]. The second session consisted of 3 students from the “convinced” segment and 2 from the “informed unconvinced” segment. Flu vaccination is considered a high involvement decision among these two segments. Each co-design session lasted for 1.5 h, consisting of four parts. In the first two parts, students were asked to write down their barriers to vaccination and to identify what could motivate them to be vaccinated, respectively. In the third part, students were invited to break into smaller groups to brainstorm a few promotion messages among themselves, and then design the key promotion visuals. Afterwards, they voted for the most appealing one among the items their fellow schoolmates have created. Next, students brainstormed a few email subjects for the vaccination programme before they voted for the most eye-catching one.
The insights generated in the “co-create” step would become the backbone for the next step “build” of the CBE process.
In the second step of the CBE process, the social marketing programme is built based on the insights gained previously and applies the sixth social marketing benchmark criteria—marketing mix. Commonly known as the “4 Ps” in commercial marketing, the marketing mix is composed of product, price, place, and promotion. Social marketing is more than simply communicating to motivate people. When applied to its fullest extent social marketing seeks to build a new solution which takes account of all the elements in the marketing mix offering additional choices to people [14
]. The offered choice should be presented to the people such that the desired behaviour has higher perceived benefits than costs. In that case, exchange (the seventh social marketing benchmark criteria) would take place. Figure 2
illustrates how the marketing-mix in this vaccination programme was built from the insights identified and listed in Section Insight above.
The product in this social marketing vaccination programme is the seasonal influenza vaccine. Based on the insights identified, a vaccine from a trustworthy country of origin is crucial even to those who are receptive to flu vaccination. Despite the availability of a newer administration method (i.e., intranasal administration), this campaign would only provide intramuscular injection following the university’s practice.
The vaccination service is provided through the on-campus health centres. The service is subsidised by the university so the vaccination price for students would be 50% less than off-campus vaccination. However, students reported in the focus groups that they were not aware of the lower price of vaccination services on campus. According to insight #3, the cost of the flu vaccine is an important factor influencing vaccination decisions. The programme prominently highlighted the price information on communications.
Within both intervention campuses, the health centres are located in a prominent location easily accessed by students en route to other campus facilities. According to insight #3, it is found that studies succeeded in promoting vaccination uptake by providing the service in easily accessible locations where the target group could conveniently visit (e.g., mobile clinics). The location where students could receive their vaccination in this programme should therefore be convenient enough as they could always visit the health centre on their way to class, before they left, or whenever they are free between classes. Moreover, students will prioritize other school activities over vaccination so the availability of vaccination services at a time convenient to students is also detrimental. In this programme, health centres will pre-arrange a timeslot convenient to the students while they call and confirm the vaccination service with those who have registered.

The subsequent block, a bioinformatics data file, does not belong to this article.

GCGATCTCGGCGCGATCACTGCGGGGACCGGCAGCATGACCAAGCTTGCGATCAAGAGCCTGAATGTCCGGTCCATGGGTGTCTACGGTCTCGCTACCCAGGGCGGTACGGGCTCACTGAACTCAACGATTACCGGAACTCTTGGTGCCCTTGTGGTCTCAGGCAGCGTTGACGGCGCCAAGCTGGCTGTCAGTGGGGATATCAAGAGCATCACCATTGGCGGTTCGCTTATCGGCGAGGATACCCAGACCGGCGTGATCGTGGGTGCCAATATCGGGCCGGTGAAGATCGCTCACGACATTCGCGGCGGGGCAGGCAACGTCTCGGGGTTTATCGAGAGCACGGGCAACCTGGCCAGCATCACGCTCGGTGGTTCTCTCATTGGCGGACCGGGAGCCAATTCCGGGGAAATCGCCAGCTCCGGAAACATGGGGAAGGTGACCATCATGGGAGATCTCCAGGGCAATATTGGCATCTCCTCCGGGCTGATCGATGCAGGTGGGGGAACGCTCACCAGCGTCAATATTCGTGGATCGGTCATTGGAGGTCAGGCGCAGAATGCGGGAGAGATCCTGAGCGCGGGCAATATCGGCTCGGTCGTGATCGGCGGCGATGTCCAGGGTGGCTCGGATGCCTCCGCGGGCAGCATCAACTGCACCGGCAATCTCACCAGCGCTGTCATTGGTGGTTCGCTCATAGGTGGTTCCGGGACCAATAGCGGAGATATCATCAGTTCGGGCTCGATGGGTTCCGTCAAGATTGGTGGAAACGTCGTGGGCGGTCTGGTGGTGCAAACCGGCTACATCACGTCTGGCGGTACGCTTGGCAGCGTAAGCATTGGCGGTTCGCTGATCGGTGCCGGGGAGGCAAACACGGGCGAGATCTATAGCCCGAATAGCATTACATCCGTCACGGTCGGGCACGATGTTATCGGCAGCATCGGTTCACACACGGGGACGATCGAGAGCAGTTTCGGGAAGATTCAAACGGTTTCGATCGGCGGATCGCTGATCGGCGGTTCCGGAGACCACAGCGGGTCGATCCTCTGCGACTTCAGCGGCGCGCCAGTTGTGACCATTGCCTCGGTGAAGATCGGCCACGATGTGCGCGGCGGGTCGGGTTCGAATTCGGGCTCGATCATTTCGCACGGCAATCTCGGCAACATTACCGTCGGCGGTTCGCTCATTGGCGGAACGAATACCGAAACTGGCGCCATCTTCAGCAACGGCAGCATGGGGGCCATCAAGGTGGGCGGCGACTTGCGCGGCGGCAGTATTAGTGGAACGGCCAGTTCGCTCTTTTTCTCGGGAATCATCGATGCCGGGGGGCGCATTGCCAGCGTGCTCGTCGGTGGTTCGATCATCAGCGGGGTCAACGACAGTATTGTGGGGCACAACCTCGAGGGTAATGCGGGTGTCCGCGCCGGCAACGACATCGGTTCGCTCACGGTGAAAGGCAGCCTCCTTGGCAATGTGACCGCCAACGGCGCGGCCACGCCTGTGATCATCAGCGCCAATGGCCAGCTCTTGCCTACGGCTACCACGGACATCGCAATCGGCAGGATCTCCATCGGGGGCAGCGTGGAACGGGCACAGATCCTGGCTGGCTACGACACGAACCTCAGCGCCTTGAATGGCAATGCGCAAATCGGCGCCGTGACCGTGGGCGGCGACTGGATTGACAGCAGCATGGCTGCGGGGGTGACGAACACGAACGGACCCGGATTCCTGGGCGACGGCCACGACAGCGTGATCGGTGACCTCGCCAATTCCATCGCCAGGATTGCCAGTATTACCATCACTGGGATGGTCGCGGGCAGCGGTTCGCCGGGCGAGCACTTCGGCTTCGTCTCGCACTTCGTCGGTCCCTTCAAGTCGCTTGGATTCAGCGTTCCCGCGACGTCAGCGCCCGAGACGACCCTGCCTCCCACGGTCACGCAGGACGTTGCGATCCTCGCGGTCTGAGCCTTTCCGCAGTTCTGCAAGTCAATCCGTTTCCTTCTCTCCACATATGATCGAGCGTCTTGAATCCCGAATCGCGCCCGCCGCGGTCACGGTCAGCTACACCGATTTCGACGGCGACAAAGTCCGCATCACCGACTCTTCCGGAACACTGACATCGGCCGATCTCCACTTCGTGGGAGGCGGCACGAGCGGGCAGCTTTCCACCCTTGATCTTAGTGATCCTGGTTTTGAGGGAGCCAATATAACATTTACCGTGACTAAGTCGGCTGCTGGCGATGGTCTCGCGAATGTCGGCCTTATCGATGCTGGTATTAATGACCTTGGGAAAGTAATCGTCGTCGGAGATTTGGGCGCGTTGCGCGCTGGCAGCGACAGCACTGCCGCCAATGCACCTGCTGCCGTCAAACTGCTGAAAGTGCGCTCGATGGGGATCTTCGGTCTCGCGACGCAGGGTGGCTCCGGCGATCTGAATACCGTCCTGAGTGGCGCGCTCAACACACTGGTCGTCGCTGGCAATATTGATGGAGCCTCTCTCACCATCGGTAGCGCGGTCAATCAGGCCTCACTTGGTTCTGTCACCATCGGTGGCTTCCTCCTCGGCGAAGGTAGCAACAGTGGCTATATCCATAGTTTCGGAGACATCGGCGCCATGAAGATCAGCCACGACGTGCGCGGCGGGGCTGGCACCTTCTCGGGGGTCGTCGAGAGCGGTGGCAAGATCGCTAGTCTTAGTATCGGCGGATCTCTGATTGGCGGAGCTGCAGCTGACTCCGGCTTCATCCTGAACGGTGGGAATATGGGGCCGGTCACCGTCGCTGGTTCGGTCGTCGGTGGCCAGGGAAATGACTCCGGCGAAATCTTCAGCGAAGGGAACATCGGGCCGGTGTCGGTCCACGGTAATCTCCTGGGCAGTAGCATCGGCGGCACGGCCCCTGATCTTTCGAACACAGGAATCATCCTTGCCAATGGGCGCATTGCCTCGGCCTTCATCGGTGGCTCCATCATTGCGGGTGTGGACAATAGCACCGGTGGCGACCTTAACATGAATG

Prior interventions have found that tangible exchange in the form of an incentive is highly effective in maximising the benefits of flu vaccination (insight #3). Moreover, according to insight #6, peer influence is also effective in motivating flu vaccination among students. In this social marketing programme, three types of incentives were utilised to motivate students to engage in vaccination behaviour early in the flu season.
First, an early bird incentive of HKD50 was offered to students who registered for flu vaccination one week before the availability of the flu vaccine. The early bird incentive reduced the actual cost of receiving the vaccine by about 30%. The early bird promotion aimed to secure vaccination commitment among the “convinced” segment of students who have planned to get vaccinated [17
Second, apart from individual registration, students could also register with their friends to obtain an additional buddy offer of HKD50. The early bird and buddy provided a vaccine cost reduction of 55% for each student who registered with a friend within the early bird promotion week.